By Julissa Catalan
While the Dutch pride themselves on having a progressive culture, one folkloric tradition is being protested for being racist. Zwarte Piet (“Black Pete”)—a Blackface assistant who helps Santa Claus by either passing around Christmas gifts or taking away children who have been bad over the last year—sparked protests in Gouda during a parade to welcome St. Nicholas to the Netherlands.
Ninety demonstrators who picketed with signs reading “Black Pete is racism” were arrested at the annual parade, while others counter-protested saying the costume made up of Blackface make up, curly hair wig and red lipstick is not meant to depict Blacks.
Because this issue has been protested for the last few years, police sent eight officers undercover in their own Black Pete makeup during the packed town square celebration.
Pro-Black Pete activist Marc Gilling—who chairs the Guild of Petes, an organization aimed at preserving the Dutch tradition—says this issue has escalated over the years because of one major misconception.
“The problem is that there is a small minority of people in our society who mistakenly associate Black Pete with slavery,” he told USA Today.
“It’s not Blackface like you used to see in America, which is indeed racist. Pete’s Blackness has a symbolic meaning which dates back thousands of years, to the days when black represented winter and the Catholic bishop [St. Nicholas] stood for summer.”
In the United States, Blackface originated in the mid- to late 1800s in minstrel shows. White actors would paint their face black using burnt cork or grease to depict stereotypical and degrading Black characters, most likely representing slaves who spoke with a “plantation” accent. This explains why America is far less tolerant of the interpretation.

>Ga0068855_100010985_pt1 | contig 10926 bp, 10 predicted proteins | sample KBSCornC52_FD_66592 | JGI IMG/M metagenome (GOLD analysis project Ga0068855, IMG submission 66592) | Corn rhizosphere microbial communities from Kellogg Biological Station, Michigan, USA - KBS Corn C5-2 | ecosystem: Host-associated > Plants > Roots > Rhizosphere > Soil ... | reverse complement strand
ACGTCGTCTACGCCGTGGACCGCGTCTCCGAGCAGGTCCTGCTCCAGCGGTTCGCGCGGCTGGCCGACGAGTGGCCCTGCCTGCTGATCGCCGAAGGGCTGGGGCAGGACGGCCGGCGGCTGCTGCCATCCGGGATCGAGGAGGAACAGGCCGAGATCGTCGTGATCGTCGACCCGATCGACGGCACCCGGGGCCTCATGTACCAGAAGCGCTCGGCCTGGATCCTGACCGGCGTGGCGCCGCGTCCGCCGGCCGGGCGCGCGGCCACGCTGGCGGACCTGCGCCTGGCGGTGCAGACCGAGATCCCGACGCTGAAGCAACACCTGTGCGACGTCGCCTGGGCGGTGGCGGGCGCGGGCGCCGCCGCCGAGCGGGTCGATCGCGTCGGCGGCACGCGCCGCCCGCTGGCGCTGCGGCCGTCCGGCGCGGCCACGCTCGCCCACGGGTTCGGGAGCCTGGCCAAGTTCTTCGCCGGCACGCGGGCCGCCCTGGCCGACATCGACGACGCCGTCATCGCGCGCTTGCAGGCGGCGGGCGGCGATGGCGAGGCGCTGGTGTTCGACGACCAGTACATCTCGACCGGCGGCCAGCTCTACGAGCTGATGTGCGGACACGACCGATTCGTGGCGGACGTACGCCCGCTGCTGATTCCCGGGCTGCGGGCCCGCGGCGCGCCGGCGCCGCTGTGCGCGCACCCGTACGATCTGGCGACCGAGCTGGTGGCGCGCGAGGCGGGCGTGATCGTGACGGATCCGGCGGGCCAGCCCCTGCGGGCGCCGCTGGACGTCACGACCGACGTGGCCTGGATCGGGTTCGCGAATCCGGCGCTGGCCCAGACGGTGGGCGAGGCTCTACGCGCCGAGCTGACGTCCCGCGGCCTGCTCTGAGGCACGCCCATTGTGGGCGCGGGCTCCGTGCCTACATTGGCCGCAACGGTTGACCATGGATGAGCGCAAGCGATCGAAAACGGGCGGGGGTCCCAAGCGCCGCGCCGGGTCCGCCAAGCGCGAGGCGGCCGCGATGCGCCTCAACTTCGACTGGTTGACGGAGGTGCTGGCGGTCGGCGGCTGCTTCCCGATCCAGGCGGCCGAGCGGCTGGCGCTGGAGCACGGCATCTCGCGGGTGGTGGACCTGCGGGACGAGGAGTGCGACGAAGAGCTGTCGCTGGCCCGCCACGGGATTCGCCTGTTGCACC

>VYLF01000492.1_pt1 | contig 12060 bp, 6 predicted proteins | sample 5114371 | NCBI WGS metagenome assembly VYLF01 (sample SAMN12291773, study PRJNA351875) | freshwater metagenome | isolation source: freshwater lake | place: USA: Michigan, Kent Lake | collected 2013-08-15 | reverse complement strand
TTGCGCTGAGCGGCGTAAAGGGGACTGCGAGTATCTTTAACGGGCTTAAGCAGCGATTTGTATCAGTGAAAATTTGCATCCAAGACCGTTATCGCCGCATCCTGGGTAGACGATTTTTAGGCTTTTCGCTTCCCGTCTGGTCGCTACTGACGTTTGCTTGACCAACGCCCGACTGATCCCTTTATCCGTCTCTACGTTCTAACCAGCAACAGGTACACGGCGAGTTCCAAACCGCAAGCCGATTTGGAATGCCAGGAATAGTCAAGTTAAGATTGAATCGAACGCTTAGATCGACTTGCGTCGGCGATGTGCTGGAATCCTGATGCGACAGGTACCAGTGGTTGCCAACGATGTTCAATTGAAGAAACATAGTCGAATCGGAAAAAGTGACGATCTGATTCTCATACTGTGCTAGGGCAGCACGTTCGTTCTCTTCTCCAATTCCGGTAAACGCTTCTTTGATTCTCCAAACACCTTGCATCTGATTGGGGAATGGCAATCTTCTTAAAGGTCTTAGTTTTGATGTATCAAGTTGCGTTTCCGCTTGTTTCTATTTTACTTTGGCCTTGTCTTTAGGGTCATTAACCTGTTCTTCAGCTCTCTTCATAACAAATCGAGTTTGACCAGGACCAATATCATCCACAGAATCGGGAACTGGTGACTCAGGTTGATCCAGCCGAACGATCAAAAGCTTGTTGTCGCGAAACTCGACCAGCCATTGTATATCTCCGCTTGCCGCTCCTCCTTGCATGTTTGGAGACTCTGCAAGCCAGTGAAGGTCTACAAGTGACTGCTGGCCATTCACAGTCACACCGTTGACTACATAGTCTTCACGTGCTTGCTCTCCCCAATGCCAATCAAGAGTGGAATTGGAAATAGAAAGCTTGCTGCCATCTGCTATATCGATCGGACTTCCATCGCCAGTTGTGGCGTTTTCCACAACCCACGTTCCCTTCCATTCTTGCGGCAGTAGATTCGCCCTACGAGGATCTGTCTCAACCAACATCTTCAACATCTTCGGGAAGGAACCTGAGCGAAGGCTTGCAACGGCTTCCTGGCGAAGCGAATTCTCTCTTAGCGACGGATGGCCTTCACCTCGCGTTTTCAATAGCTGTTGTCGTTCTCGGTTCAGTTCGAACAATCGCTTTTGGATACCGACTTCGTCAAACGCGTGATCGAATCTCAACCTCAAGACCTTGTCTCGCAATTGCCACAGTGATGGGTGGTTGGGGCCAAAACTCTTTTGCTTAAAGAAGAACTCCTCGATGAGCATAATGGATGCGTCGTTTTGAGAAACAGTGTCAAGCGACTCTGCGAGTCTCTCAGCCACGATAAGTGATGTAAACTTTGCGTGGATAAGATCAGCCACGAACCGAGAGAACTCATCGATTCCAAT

Unfortunately, Blackface has still managed to become a trend within the last few years.
This past March, Jeff Fugate, Pastor for the Clay Mills Baptist Church in Kentucky, came under fire for allowing his white assistant to wear Blackface makeup while participating in a staged boxing match at his church. Stereotypically, the Blackface boxer played the villain in the skit.
Last Halloween, actress and professional dancer Julianne Hough made headlines for sporting Blackface as part of her costume of Crazy Eyes from the TV show Orange Is the New Black.
However, the most offensive and ignorant costume was a team effort, and not courtesy of a celebrity. A couple of young adults gained a lot of negative attention for their costumes portraying Trayvon Martin and George Zimmerman. The man dressed as Martin wore Blackface makeup and a large gray hooded sweatshirt with blood splatter on the chest, while the man dressed as Zimmerman wore a T-shirt that read “Neighborhood Watch” while holding his hand like a pistol up to the other man’s head.
While the Netherlands remains in debate over Black Pete, a high-level Dutch court declined to rule on the controversy last week.